Candles flickered and sage burned as he poured the Florida water over my body. He took the sperm I had so carefully guarded and placed it and a picture of Eddie and me together on the altar in front of me.  He mixed some kind of powder in a bowl, which I lit with a candle before pouring the sperm into the concoction.  Although it was a hot summer night, I was shivering in the nude as he drenched me with the cool liquid and chanted some strange words I could not pronounce. He told me not to wash for twenty-four hours.  When I got home, I was to light a special red candle for love.  “Burn the patchouli-scented candle before you go to sleep,” were his parting instructions.

 

 

 

I later learned that I had only completed the first phase of the spell.  Next, I would have to sacrifice a calf or a lamb.  At that point, I knew I could not go through with the rest of the ritual.  Why kill an innocent creature?  I just couldn’t do it.  Besides, where was I going to find a live lamb or cow in midtown Baltimore?  Janet explained that I could take a train to a farm in Northern Virginia and get the animal the following month on a full moon.  But I was getting in way above my head.


When I look back and see how much effort I put into that night, I ask myself, ”Why? How could I make someone love me when he didn’t love himself?” I convinced myself that we were perfect for each other. We looked so good together. People told us so. We were laying in the sand at a beach in New York once and a perfect stranger walked up to us and said what a great couple we made. Eddie thought I had paid the guy to say it! We tasted good together. We smelled good together. We even communicated in our own special language, our own private code. Eddie used to say that my life was like a television movie, and we would spend countless hours laughing over the casting of famous singers and actors as our family and friends. We’d then reference people, (including ourselves), by using the celebrity names we had chosen. In the movie of my life, Blair Underwood would play me, and Freddie Jackson would co-star as Eddie.

 

 

One Sunday after our weekly sexual ritual, Eddie lay naked across the bed and calmly told me he thought, “Whatever we had” had run its course. He explained to me that I needed to prepare myself for the ending. “I have always told you I was not in love. I’ve always considered you a special friend. I have always enjoyed spending time with you, until you made it feel like an obligation.”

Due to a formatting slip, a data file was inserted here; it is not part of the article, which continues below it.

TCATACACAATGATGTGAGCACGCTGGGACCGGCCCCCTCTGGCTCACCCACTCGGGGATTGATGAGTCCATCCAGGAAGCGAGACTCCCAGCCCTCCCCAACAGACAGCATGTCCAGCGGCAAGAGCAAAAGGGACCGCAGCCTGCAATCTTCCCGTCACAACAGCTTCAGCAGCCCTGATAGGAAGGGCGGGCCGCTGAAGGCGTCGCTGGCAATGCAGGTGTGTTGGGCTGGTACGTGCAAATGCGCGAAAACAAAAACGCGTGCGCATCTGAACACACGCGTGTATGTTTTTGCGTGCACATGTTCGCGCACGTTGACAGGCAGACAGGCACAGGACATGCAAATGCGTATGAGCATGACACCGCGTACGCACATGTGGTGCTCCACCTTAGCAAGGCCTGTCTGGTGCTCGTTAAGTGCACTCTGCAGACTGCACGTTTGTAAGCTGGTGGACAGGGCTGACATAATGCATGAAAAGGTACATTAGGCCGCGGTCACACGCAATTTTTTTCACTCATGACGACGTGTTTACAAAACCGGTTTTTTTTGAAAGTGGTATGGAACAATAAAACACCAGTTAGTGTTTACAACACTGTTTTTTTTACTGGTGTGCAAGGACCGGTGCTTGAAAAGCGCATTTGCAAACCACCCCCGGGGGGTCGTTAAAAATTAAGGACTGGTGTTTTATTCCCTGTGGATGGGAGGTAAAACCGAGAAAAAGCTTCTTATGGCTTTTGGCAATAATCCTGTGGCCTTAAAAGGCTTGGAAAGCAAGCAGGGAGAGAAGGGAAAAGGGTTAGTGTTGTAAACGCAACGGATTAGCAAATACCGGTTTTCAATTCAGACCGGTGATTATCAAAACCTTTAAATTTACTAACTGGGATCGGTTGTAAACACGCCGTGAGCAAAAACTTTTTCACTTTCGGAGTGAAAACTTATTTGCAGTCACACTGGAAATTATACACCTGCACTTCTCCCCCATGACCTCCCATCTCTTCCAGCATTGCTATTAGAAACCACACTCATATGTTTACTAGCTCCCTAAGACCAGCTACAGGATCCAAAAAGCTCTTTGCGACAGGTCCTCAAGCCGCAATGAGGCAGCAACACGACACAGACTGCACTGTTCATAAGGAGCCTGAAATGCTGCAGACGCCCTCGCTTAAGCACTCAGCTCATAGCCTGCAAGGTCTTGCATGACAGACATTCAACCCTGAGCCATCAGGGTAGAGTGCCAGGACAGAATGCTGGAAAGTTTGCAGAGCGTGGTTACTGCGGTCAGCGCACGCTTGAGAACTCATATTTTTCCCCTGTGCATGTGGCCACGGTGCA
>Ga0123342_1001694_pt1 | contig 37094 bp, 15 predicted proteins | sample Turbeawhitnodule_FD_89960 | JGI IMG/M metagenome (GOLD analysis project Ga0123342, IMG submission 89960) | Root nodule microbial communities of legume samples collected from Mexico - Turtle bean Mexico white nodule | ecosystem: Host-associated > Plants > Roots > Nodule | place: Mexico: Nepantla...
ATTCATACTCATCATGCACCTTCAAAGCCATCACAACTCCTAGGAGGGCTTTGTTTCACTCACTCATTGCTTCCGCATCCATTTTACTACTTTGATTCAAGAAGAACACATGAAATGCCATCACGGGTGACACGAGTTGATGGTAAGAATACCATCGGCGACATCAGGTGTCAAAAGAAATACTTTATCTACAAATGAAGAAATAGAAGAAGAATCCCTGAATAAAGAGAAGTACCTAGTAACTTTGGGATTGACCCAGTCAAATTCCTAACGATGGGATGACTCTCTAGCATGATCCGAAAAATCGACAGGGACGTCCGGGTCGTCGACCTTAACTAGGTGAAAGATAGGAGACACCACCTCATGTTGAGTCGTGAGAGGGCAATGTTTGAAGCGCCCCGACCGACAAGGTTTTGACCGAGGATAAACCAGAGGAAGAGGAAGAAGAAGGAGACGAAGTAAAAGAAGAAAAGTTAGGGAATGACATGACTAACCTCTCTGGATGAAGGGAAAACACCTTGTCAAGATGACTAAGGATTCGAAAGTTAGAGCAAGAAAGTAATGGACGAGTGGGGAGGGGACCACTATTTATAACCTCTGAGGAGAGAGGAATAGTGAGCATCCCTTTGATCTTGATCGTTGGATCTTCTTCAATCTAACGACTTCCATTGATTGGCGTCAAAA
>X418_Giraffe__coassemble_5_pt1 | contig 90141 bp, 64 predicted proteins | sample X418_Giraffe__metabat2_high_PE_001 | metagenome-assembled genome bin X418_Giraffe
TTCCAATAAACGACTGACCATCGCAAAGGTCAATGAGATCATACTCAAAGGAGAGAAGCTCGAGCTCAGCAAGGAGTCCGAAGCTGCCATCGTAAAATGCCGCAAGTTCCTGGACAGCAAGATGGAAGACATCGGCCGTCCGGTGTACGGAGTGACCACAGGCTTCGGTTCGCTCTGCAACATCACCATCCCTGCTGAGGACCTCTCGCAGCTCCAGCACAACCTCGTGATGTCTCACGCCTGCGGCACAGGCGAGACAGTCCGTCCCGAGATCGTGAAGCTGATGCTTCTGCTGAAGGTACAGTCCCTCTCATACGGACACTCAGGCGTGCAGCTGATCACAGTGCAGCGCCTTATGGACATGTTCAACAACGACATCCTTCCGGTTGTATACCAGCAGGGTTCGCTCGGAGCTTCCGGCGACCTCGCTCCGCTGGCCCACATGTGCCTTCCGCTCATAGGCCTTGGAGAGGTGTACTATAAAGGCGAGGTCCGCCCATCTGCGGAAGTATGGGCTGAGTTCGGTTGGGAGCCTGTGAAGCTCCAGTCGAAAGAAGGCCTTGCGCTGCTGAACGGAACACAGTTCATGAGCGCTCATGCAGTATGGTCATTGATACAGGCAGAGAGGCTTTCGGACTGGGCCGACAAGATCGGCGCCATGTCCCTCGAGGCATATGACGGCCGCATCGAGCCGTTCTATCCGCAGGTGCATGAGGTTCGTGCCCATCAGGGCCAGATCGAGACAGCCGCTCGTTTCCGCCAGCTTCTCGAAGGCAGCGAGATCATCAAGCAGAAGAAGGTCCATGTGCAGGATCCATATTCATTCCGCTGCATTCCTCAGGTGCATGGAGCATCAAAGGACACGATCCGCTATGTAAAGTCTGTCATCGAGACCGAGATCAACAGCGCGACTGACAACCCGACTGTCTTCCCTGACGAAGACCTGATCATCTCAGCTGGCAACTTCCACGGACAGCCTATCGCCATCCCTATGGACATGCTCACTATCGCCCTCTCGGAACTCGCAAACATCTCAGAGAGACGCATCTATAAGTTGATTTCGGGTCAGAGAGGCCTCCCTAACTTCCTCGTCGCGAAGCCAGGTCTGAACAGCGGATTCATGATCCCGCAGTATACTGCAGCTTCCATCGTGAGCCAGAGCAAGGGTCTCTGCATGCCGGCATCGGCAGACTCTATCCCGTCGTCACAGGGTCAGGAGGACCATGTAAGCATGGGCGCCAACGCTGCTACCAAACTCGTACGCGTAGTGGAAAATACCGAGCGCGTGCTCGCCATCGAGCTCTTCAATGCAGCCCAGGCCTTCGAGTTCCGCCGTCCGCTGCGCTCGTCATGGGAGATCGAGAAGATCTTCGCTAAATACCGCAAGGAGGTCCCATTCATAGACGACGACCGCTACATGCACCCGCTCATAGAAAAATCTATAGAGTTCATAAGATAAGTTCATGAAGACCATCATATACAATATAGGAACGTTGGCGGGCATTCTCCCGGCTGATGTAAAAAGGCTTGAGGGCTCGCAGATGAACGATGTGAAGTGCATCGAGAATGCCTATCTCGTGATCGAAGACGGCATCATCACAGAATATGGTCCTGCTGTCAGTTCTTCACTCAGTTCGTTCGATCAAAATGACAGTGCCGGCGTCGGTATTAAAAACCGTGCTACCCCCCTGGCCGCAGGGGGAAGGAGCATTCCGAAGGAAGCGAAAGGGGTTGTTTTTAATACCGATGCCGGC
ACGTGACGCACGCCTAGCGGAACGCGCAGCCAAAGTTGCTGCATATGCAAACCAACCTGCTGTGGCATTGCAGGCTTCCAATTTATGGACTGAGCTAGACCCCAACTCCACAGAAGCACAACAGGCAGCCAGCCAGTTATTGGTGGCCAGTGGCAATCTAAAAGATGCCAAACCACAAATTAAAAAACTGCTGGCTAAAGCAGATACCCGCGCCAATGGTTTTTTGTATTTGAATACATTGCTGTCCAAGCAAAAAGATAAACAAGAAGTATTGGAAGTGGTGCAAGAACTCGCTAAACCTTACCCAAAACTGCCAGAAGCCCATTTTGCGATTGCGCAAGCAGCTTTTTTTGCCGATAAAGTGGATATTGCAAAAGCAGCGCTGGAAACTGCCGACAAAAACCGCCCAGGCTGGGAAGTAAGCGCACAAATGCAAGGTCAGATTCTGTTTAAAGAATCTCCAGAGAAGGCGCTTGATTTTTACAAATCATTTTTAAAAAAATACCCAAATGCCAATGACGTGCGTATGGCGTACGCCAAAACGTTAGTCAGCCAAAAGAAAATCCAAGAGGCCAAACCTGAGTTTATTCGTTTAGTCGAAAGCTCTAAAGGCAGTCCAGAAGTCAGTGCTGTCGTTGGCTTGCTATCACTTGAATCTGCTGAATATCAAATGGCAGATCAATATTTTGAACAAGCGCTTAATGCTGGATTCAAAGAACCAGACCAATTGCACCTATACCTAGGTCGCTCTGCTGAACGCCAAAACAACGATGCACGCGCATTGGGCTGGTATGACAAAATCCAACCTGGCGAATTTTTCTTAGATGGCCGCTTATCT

“Why can’t we try again?”


“Dale, you have always tried to make this deeper than what it is. I don’t want to be in a relationship and that is what you have tried to make this thing we have.”


“No matter how you look at this, Eddie, this THING we have shared has been a relationship for two and a half years!”


“And I tried it your way. Now you need to accept what I want and let me go.”
 

Every effort to hold on to him only pushed him further away. I was like a heroin addict going through withdrawal. Meanwhile, whenever we would talk or whenever I saw Eddie on the street, I would beg for another chance. I was losing my self-esteem and Eddie’s respect.


Before we separated, I had noticed that his ankles were swelling, and I worried about his drinking and his health. After our break up, he started on medication for a diagnosis of high blood pressure. I kept thinking that I could save him and protect him from himself. I told his mother that I was concerned about Eddie mixing his alcohol with his prescription drugs. When Eddie learned about my little talk with his mother, he was infuriated. Whatever level of friendship I had maintained with him, I destroyed.

 

Gay church and Iyanla Vanzant tapes got me through those rough first few months. I finally decided I needed to find a way to heal from the breakup. I decided to do something really different. I decided to have my nipples pierced. After all, how else does a gay man really get over the love-lust of his life? I thought that the pain / pleasure of sterling steel through nipples should do it. I promised myself that the pain of losing Eddie would leave once the pain in my nipples stopped. However, in that moment, I gave myself permission to cry and wallow in my own hurt and depression.